An ICO Advertised on My Blog Post About ICOs

After reading my previous post on crypto, a former colleague, Eric Holzhauer, sent me a picture of this ad on my site, to the right of my post about ICOs: A few immediate reactions: They have a marketing budget to advertise via Google Adwords to encourage people to “Join ICO” (i.e., buy the new crypto coin they are creating in the hope of using it to facilitate rental transactions)? That’s legal? Wait, really, that’s legal? I guess just because they’re doing it, doesn’t mean it’s legal. But they are a legitimate company, with $4M in VC funding previously raised, and over 200k properties on their site. And yet it all feels very deceiving. They can’t say invest in ICO, because

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4 Thoughts on the Crypto “Bubble”

There’s been a lot of talk about whether Bitcoin, or crypto overall, is a bubble. Some say absolutely. Many suspect it’s likely, but argue that as with most bubbles, it’s difficult to know for sure. After all, the Economist called Bitcoin a bubble in 2011 when it was at $2.50 and again in 2013 when it was at $1,000. And Tyler Cowan used to think it was a bubble, but now isn’t so sure. I’ve had many fun discussions about this with friends and family, and have been increasingly reading and thinking about the topic. So I’d like to share a few thoughts. 1. The total market capitalization of all cryptocurrecnies is $740B – this is a bubble The market cap

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Sorachi El Dorado Homebrew Recipe

I followed up my previous Sorachi Hokkaido beer recipe with a slightly altered version, Sorachi El Dorado. It’s still predominantly Sorachi Ace, but this time I complemented it a bit with some El Dorado and Citra hops, switched back from a lager to an ale yeast (mainly to reduce the amount of time it needs to age, as I liked the recipe as a lager), and reduced the hop bill, including removing the dry hop addition all together. Here’s the recepe:  And after kegging it and aging it for a week, here’s the beer: This is a solid ale, which will probably improve with a bit more age. I preferred the lager yeast, think the dry hops should be

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Vox: This might be the best map of the 2016 election you ever see

XKCD has done it again, via Vox: “An elegant solution to a prevailing problem. Anybody trying to illustrate how Americans voted in the 2016 election — or any presidential election, for that matter — are confronted with the problem that while the Electoral College votes by state, very few people live in very big swaths of land in the rural parts of the country. The map often ends up looking very red, even if America is actually almost evenly divided between red and blue. …XKCD … has cracked this riddle better than maybe anyone before, accurately representing how different parts of the country voted as well as how many people actually live there.”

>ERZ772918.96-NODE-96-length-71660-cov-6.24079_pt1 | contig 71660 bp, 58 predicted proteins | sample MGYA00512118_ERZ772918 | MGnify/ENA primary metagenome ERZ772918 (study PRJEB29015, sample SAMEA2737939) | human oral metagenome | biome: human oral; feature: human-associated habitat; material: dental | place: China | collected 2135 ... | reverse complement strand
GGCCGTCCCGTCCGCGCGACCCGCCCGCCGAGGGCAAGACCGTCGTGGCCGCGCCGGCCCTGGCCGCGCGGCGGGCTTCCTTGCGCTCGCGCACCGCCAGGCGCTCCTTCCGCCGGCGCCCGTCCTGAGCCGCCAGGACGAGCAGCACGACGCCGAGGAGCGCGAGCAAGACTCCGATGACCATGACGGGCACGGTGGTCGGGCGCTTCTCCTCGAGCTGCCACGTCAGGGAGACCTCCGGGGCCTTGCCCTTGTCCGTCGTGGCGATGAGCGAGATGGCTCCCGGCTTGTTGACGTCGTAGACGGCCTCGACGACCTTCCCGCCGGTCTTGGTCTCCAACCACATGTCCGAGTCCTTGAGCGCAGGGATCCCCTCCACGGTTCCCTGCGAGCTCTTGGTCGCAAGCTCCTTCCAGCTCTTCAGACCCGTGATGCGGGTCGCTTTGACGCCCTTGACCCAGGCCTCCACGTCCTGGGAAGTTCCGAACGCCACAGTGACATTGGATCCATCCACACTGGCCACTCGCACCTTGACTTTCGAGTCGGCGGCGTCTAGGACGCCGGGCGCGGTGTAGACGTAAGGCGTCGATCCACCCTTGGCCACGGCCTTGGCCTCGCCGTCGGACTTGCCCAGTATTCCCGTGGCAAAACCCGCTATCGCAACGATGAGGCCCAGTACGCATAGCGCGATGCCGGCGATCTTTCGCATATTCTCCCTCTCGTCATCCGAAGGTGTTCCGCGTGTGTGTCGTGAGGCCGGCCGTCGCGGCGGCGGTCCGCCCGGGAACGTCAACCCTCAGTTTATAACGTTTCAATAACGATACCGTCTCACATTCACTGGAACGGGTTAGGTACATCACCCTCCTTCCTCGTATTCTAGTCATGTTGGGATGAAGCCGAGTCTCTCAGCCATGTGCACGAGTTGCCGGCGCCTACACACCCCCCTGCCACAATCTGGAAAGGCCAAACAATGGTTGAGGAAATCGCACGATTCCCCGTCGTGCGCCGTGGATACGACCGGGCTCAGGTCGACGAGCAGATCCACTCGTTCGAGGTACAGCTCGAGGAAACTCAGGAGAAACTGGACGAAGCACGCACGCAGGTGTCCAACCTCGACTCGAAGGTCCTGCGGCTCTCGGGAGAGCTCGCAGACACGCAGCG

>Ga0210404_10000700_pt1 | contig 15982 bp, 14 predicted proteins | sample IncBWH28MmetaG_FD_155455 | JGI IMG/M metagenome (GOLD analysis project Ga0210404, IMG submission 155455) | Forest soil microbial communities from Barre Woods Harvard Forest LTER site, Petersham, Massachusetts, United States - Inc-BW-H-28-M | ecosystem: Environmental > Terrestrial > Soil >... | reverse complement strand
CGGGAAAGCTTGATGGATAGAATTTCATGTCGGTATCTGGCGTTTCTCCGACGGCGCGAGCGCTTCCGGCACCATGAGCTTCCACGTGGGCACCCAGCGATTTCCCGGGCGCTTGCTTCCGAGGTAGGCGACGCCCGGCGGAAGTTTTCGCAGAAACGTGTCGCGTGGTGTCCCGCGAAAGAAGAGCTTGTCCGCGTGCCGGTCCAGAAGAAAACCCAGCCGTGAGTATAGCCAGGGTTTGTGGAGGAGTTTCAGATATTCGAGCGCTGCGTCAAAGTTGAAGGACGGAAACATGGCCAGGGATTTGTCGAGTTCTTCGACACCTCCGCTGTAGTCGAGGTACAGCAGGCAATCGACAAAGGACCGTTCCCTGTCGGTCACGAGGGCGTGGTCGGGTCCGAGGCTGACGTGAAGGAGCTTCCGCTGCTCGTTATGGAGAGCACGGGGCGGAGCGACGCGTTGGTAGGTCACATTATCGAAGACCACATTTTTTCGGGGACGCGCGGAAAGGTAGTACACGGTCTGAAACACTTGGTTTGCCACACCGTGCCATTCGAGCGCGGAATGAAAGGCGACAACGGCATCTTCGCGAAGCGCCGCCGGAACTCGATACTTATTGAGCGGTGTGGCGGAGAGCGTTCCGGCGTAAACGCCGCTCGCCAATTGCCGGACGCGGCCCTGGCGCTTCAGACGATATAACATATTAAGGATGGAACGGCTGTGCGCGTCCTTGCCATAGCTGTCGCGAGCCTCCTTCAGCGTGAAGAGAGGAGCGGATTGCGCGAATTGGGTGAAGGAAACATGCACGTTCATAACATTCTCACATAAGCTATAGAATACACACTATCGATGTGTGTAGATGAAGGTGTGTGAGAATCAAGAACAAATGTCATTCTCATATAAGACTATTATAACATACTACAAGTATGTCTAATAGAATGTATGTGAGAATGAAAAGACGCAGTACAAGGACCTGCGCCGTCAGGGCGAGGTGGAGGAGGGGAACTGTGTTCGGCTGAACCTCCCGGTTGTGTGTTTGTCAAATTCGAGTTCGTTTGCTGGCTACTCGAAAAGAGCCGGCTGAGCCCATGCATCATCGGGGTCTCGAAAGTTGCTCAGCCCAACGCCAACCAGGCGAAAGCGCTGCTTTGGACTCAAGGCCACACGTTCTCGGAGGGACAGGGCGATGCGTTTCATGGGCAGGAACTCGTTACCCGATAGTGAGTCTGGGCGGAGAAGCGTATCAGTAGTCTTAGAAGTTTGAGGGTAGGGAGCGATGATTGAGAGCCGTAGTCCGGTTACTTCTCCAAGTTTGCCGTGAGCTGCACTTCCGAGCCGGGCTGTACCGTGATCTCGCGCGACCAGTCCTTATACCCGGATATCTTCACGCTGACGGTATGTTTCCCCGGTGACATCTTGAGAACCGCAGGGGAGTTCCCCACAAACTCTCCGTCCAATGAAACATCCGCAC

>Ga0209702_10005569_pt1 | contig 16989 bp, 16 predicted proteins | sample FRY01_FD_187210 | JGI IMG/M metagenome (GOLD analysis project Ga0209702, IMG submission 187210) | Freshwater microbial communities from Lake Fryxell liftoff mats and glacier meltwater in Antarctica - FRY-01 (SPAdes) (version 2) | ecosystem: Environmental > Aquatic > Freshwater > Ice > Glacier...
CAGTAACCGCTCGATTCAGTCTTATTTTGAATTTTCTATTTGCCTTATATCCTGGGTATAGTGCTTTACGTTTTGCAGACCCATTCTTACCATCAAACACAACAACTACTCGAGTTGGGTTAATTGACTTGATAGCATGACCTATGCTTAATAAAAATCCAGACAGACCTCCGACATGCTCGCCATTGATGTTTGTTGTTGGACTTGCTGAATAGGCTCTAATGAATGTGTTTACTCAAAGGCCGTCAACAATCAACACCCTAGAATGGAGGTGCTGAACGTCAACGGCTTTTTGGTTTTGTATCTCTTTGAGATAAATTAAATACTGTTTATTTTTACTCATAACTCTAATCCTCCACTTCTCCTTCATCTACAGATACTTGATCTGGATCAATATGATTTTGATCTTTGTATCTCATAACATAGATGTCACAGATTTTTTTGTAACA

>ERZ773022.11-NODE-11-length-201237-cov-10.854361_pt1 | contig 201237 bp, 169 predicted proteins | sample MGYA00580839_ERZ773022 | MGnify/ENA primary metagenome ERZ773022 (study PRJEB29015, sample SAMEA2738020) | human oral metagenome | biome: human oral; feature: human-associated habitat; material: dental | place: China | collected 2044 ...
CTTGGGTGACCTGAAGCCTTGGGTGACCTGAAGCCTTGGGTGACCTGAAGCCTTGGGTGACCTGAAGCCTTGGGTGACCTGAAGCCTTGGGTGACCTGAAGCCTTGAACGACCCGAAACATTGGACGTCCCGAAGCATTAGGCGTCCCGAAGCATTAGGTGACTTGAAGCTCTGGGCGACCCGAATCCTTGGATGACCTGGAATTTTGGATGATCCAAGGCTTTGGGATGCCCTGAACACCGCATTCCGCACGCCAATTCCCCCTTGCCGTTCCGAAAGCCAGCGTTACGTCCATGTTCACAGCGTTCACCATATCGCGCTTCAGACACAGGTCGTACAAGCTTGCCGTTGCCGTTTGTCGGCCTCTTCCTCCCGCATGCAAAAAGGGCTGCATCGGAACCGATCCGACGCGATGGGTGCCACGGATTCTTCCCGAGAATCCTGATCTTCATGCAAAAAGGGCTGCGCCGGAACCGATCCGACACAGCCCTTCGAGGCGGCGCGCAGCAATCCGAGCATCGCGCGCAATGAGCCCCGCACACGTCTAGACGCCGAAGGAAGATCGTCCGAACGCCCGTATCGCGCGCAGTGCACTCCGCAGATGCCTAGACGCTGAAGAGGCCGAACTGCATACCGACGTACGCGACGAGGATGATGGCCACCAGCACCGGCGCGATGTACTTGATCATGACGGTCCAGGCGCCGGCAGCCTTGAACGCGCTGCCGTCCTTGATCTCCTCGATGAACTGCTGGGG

Bloomberg View

I’ve followed Tyler Cowen’s blog at Marginal Revolution for many years (highly recommended), and recently saw his post “Why I write for Bloomberg View“. I hadn’t previously realized he contributed there, and he explains that one of his main motivations is that they have “assembled the most talented and diverse group of opinion contributors out there, bar none,” and that “Bloomberg View tends to hire reading-loving, eclectic polymaths, with both academic knowledge and real world experience, and whose views cannot always be predicted from their other, previous writings.” I was intrigued, and found that contributors include writers I have followed over the years — such as Cass Sunstein, Justin Fox, Michael Lewis, Barry Ritholtz — and many many more I

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The Books I Read in 2017

Keeping with my new tradition of sharing the books I read throughout the prior year, here’s my 2017 list (my 2016 list is here). These are roughly grouped by how much I enjoyed them, with a new section for baby books at the end. Highly Recommend: Sapiens by Yuval Noah Harari: The best book I read this year. It’s the history of humans, and other now extinct sapien species, covering our evolution, and the related rise of tools, language, culture, agriculture, philosophy, politics, religion, and very interestingly, companies and other non-living entities and institutions we’ve created. I learned quite a bit, and it got me thinking. Chaos Monkeys by Antonio Garcia Martinez: My father in law was reading this when he visited

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Sorachi Hokkaido Beer Recipe & the Fermentasaurus

Quick brewing update. I continue to refine my Sorachi Ace beer recipe previously discussed here, with the notable changes being more hops, more rice, no more wheat, and lager yeast. I love this beer, and haven’t brewed anything else in over a year. I’ve named it Sorachi Hokkaido after the place where the hop variety was bred. Here’s the latest recipe iteration for a 5 gallon batch, brewed today: 6 pounds pilsner light DME 1 pound rice malt extract 2 pounds flaked rice 1 pound flaked barley 8 oz Sorachi Ace (5 oz in the boil @ 60min, 45min, 30min, 10 min, flame out; 3 oz dry) San Francisco lager yeast I’ve also recently upgraded my equipment with two big

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Sunday Morning Boston Shots

A few weeks ago I got up early on a Sunday morning and took a walking photography course in the North End. I’m trying to get into a better habit of taking my camera out around town, as I usually shoot when travelling then put my camera back in a drawer until next time. So this was the perfect excuse. Here are a few highlights. Fire escapes in an alley: Shadows against a brick building: Mamma Maria: North Square Oyster: Sunlight through leaves: Mr. Revere: Dog Tag Garden Memorial: Bacco and Al Dente: And the cruiseship terminal from my walk home: